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Eastern Medicine - Three Healthy Choices

Here are three healthy choices that follow the Eastern medicine approach to a healthy lifestyle.

Qigong [pronounced “chee-gung”]
The word qigong contains two Chinese words - qi means life force, and gong means accomplishment. Combined, they mean to cultivate energy. Qigong integrates physical postures, breathing techniques, and mental focus.

Healthcare professionals often recommend Qigong as a complementary medicine to increase vitality, build strength, and enhance the immune system. Studies have shown that Qigong also improves cardiovascular, respiratory, circulatory, lymphatic, and digestive health.

A wide variety of Qigong practices exist-some are more physically challenging and others are more meditative and slower moving. All practices help to reduce stress and increase a sense of quality of life.

People of any age can practice Qigong. El Camino Hospital offers Qigong community classes. Class times are listed in the right-hand bar of this HealthPerks newsletter. For more information, call 650-940-7000 ext. 8745.

Green Tea
Did you know that black tea and green tea come from the same plant, Camellia sinensis? The difference between the two teas comes from the way they’re processed. Both teas are harvested and dried, or “withered.” But unlike black tea, which is crushed and oxidized, Green tea is only steamed before it is packaged.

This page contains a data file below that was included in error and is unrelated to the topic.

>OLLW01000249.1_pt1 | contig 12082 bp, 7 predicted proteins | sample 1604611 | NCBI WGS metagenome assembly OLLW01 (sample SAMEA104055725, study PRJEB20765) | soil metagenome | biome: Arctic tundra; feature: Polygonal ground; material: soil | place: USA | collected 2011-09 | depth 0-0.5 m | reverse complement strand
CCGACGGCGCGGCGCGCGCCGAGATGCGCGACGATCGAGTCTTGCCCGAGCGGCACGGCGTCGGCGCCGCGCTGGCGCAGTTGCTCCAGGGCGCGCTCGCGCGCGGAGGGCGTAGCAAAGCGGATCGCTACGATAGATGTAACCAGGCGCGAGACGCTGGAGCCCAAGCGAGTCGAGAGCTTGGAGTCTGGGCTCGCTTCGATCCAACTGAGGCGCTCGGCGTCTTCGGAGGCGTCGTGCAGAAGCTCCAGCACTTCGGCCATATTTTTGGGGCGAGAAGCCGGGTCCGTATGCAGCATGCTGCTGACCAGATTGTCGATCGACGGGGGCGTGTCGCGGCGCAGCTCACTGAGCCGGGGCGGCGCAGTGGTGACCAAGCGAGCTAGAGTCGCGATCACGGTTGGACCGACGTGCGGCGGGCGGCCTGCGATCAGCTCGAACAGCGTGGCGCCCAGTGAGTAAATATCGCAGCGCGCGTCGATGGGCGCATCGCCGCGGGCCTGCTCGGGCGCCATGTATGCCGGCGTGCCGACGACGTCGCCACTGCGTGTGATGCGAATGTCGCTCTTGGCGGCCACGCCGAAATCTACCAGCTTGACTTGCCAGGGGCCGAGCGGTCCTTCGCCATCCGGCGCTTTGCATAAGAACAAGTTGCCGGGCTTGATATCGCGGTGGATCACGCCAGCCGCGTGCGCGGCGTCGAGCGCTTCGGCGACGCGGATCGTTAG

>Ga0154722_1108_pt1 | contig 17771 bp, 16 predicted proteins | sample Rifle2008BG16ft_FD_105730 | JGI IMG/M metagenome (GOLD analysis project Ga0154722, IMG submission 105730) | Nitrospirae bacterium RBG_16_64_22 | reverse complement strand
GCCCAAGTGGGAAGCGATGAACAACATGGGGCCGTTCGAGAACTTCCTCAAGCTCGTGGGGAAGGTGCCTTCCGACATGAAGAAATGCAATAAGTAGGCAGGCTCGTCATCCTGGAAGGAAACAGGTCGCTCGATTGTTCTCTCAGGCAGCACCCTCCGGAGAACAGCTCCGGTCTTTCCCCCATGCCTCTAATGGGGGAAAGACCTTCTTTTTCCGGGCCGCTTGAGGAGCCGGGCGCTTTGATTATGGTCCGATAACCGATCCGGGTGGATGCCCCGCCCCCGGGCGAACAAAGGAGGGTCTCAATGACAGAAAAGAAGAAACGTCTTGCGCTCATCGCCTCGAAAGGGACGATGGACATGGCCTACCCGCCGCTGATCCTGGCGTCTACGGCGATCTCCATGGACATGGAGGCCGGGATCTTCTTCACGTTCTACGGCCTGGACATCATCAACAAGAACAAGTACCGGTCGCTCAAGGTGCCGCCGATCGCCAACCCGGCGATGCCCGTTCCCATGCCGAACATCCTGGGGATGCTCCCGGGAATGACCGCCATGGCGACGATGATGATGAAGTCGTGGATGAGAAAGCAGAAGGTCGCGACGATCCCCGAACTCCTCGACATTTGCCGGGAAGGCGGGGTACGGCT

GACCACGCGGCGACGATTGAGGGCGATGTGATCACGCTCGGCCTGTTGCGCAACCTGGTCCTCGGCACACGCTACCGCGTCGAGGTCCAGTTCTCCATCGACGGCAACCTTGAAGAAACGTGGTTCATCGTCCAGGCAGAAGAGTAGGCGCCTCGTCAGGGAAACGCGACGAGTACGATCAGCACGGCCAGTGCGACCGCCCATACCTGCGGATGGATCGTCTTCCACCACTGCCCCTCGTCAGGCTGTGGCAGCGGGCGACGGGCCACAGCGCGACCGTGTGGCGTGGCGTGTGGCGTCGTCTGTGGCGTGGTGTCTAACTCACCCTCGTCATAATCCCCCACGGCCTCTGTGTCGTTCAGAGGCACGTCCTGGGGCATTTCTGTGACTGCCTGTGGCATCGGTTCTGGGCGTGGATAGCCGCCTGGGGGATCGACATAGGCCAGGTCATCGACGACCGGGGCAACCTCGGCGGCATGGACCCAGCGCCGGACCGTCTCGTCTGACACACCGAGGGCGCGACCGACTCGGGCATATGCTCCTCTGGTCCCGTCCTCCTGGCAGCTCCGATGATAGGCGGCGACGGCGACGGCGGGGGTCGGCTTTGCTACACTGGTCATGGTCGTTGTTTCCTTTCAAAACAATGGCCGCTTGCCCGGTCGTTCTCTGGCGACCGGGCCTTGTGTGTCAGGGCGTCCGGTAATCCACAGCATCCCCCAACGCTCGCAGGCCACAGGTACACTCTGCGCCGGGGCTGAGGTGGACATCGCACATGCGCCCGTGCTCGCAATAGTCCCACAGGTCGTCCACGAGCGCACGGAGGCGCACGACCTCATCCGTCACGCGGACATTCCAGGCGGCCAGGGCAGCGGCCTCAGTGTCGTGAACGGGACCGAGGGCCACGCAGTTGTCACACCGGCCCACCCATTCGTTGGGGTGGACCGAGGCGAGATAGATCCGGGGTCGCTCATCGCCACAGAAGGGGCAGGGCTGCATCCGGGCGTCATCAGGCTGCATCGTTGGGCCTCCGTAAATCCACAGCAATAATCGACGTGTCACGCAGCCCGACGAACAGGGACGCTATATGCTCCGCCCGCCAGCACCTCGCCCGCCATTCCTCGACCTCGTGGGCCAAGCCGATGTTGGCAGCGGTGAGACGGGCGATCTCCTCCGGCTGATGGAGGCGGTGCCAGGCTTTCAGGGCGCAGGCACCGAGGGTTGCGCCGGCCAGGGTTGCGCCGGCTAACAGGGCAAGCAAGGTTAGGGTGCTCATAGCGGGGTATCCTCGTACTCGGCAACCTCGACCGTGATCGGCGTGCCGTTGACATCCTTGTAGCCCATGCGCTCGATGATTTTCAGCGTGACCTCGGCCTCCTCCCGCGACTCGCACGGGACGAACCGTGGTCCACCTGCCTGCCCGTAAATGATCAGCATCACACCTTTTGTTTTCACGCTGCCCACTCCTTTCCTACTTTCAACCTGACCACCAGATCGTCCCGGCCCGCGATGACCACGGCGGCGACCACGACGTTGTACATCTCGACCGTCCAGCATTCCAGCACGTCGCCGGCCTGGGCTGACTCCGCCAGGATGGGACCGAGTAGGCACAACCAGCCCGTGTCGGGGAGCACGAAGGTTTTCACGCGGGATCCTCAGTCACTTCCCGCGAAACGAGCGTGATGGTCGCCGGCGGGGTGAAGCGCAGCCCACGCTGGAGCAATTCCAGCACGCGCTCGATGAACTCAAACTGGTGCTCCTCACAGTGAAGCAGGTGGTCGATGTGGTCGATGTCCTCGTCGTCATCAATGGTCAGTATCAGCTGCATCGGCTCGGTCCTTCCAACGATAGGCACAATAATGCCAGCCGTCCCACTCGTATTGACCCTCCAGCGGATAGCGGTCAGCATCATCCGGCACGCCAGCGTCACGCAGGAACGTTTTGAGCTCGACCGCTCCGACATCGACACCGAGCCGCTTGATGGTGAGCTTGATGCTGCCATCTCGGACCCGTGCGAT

Because green tea is not as processed as black tea, it contains a higher concentration of catechins, antioxidants that fight and prevent cell damage in the body.

Green tea has been shown to help lower cholesterol and prevent heart-related health issues including high blood pressure and congestive heart failure. It has also been reported to help the working-memory area of the brain, and to help block the formation of plaques related to Alzheimer’s disease. It also helps to keep blood sugar stable in people with diabetes.

Adding green tea to your diet is a simple and pleasurable way to boost your health.

Acupuncture & Acupressure
Traditional Chinese medicine describes acupuncture and acupressure as methods for balancing energy or life force-known as qi or chi-that flows along pathways in the body. Acupuncturists insert hair-thin needles at points along those pathways-or meridians-where energy is blocked, in order to restore the flow of chi. Practitioners of acupressure apply pressure rather than needles at those same points within the body where life force is stagnant.

In the West, acupuncture is often used to relieve pain and discomfort associated with various health conditions. Some of these include dental pain, fibromyalgia, headaches, low back pain, and osteoarthritis.

Choosing a Practitioner
Some massage therapists are trained in acupressure. Be sure to ask about training and credentials when booking an appointment.

When considering an acupuncturist, take the same steps you would in choosing a doctor:

  1. Ask for recommendations from friends and family.
  2. Verify the practitioner’s credentials. Most states require that practitioners pass the National Certification Commission for Acupuncture and Oriental Medicine.
  3. Make an appointment with the practitioner to talk about treatment, cost, and if acupuncture can help you.
  4. Verify health insurance coverage. Some policies cover acupuncture treatments.


This article first appeared in the January 2016 edition of the HealthPerks newsletter.